Today is the first day of the state’s revised pre-travel test program. Effective today, travelers coming into the state must have uploaded their negative COVID-19 test results into the state’s Safe Travels Program website before they board the final flight to Hawaii. If not, travelers will have to quarantine for 14 days. Even if the traveler’s results come in once they arrive in the state, they will still have to quarantine.
The abrupt change–announced last Thursday by Gov. David Ige–was the hot topic at Monday’s meeting of the State House Select Committee on COVID-19, which is composed not just of legislators, but of representatives from the hotel and visitor industries, Chambers of Commerce, industry trade groups, business leaders, health care leaders, Dr. Carl Bonham from the University of Hawaii Economic Research Organization, Dr. Mark Mugiishi from HMSA, Hawaii Pacific Health CEO Ray Vara, and more. The meeting is chaired by House Speaker Scott Saiki. The meetings are every other Monday at 10 a.m., and are viewable online or on NaLeo Channel 55.
Numerous people expressed concern about the negative impact of the change on the tourism industry, which has just begun to re-emerge with the pre-travel test program, which went into effect Oct. 15.
Now, barely after a month after the program’s inception, there appeared to have been no advance discussion with anybody involved in the visitor or travel industry about the possible impact of such a change. Done abruptly with only 5 days’ notice, beginning the Tuesday of Thanksgiving, which was expected to give tourism another boost, with people already having reservations, it was not perceived well by those on Monday’s call. Peter Ingram, CEO of Hawaiian Airlines, said he found out about the change only hours before Thursday’s announcement. Mufi Hannemann, President of the 170-member Hawaii Lodging and Tourism Association, said he was unaware of any consultation with his members, and he’d not been asked. Wendy Laros of the Kona Kohala Chamber of Commerce said she’d received dozens of calls from concerned businesses and potential travelers.
It appears that the decision was made by Gov. David Ige after input from the four County Mayors.
Dr. Mark Mugiishi of HMSA said the state’s pre-travel test program appeared to be a success, as out of 272,000 visitors since the program began, only 44 had turned out to test positive for COVID-19–around .00016%. Mugiishi said “I’m a health guy. If there was a health risk [using the existing pre-travel test program] I’d say so. With 44 people testing positive after arrival, that’s only 1 person a day. We now have real data to show it [the program] works.”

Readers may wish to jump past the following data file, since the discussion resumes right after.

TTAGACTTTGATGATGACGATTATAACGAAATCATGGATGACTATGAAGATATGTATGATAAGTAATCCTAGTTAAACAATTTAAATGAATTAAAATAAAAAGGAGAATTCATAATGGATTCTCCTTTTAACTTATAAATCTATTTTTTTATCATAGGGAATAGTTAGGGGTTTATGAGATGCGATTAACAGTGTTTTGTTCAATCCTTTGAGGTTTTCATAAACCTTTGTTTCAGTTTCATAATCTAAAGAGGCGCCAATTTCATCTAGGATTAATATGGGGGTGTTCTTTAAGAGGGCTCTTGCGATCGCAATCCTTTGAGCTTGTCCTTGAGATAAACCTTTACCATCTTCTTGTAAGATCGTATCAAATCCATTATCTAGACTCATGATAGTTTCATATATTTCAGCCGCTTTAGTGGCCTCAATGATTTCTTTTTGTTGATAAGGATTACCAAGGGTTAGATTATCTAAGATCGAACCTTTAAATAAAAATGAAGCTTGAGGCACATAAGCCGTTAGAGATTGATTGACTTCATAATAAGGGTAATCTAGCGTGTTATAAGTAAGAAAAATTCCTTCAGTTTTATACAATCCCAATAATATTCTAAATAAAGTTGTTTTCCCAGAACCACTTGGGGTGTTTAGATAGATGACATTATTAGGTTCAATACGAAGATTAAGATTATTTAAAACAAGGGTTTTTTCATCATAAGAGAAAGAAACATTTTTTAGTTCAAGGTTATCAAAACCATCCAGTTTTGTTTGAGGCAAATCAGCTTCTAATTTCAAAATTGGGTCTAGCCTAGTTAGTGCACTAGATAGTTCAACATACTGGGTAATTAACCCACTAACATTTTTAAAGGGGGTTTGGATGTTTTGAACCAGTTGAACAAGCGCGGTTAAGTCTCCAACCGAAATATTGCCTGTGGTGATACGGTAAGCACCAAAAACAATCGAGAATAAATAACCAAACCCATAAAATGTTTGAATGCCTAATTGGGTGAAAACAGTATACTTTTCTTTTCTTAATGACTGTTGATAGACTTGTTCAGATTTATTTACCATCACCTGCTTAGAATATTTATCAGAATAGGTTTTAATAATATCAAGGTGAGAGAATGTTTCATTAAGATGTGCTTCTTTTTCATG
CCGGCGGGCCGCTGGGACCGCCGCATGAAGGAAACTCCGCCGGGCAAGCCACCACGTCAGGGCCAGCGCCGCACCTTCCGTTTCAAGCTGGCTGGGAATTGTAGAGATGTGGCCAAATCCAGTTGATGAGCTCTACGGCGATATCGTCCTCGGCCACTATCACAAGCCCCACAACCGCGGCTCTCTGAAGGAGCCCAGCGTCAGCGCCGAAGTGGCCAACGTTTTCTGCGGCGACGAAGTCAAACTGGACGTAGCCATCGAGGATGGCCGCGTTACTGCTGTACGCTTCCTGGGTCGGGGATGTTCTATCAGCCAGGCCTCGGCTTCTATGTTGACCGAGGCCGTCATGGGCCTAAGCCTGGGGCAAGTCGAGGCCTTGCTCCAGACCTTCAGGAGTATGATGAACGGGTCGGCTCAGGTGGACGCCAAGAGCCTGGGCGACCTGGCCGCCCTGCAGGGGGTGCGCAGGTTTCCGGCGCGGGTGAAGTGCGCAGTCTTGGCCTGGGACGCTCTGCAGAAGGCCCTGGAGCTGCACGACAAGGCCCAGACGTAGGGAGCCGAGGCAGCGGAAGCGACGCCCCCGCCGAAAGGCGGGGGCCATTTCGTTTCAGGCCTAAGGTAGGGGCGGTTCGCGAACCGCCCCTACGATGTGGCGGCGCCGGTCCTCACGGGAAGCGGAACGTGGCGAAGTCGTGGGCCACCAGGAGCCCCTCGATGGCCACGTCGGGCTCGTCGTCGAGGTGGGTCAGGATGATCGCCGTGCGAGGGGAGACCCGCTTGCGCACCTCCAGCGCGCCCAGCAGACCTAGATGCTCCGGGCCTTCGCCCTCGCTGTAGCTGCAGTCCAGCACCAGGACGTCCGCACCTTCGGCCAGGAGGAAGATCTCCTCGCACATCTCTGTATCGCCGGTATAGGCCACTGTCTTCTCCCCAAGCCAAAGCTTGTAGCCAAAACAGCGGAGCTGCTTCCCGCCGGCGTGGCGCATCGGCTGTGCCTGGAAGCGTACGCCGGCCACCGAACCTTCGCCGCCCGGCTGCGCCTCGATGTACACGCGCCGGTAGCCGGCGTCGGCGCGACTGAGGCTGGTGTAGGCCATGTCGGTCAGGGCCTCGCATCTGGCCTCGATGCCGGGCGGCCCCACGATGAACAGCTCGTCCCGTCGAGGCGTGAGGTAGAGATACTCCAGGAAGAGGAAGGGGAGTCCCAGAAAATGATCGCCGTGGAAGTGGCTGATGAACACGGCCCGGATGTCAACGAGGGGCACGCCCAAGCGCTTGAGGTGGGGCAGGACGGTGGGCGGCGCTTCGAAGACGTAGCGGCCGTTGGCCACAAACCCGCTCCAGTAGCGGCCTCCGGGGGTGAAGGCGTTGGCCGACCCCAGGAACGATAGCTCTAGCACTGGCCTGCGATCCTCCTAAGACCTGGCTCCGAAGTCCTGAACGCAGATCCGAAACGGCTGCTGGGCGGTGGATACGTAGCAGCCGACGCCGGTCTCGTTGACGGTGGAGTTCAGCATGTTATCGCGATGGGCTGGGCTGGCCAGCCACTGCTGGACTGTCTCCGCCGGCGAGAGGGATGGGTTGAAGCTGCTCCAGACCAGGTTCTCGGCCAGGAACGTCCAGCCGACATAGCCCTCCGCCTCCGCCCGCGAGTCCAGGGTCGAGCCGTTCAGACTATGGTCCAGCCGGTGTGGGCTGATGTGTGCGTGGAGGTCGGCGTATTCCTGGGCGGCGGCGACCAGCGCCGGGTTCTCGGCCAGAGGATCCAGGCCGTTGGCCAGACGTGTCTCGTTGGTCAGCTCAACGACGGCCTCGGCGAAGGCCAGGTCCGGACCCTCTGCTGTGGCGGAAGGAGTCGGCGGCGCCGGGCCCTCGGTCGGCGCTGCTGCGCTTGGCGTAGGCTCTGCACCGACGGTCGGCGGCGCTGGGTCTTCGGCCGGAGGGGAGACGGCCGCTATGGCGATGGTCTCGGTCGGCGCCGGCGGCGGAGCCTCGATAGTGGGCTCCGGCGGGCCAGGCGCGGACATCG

Tourism representatives on the Big Island said they started getting hundreds of calls from concerned or confused travelers or potential travelers. Hotels are saying that they started getting cancellations after the Thursday announcement was made, as getting testing on the mainland is getting more challenging, and even some of Hawaii’s “Trusted Testing Partners” are warning that they may not be able to process and provide the results before travelers board the plane.
As Carl Bonham of UHERO said, by creating confusion and having people cancel or postpone trips, the state is in jeopardy of losing between $300 million and $500 million in economic boost created by those travelers. Bonham said the decision sounds like it was based on fear, not science.
Bonham said that more tourists started coming after the Oct. 15 pre-travel testing program went into effect than UHERO expected. But this new rule means that UHERO is rethinking their projections for the future and moving them downward.
Peter Ho, Chairman of Bank of Hawaii, said it is important to instill confidence in travelers and residents. He suggested tweaks to the Governor’s new plan, rather than rescinding it. Several people suggested that if people can show they did get a test in time, perhaps the City and County of Honolulu’s new test facility at the airport could be made available to them to get a test upon arrival, or for neighbor islands, some similar facility.
Gen. Kenneth Hara of the Hawaii Emergency Management Agency, who is part of the Committee, and House Speaker Scott Saiki both said they would take these concerns back to Gov. Ige.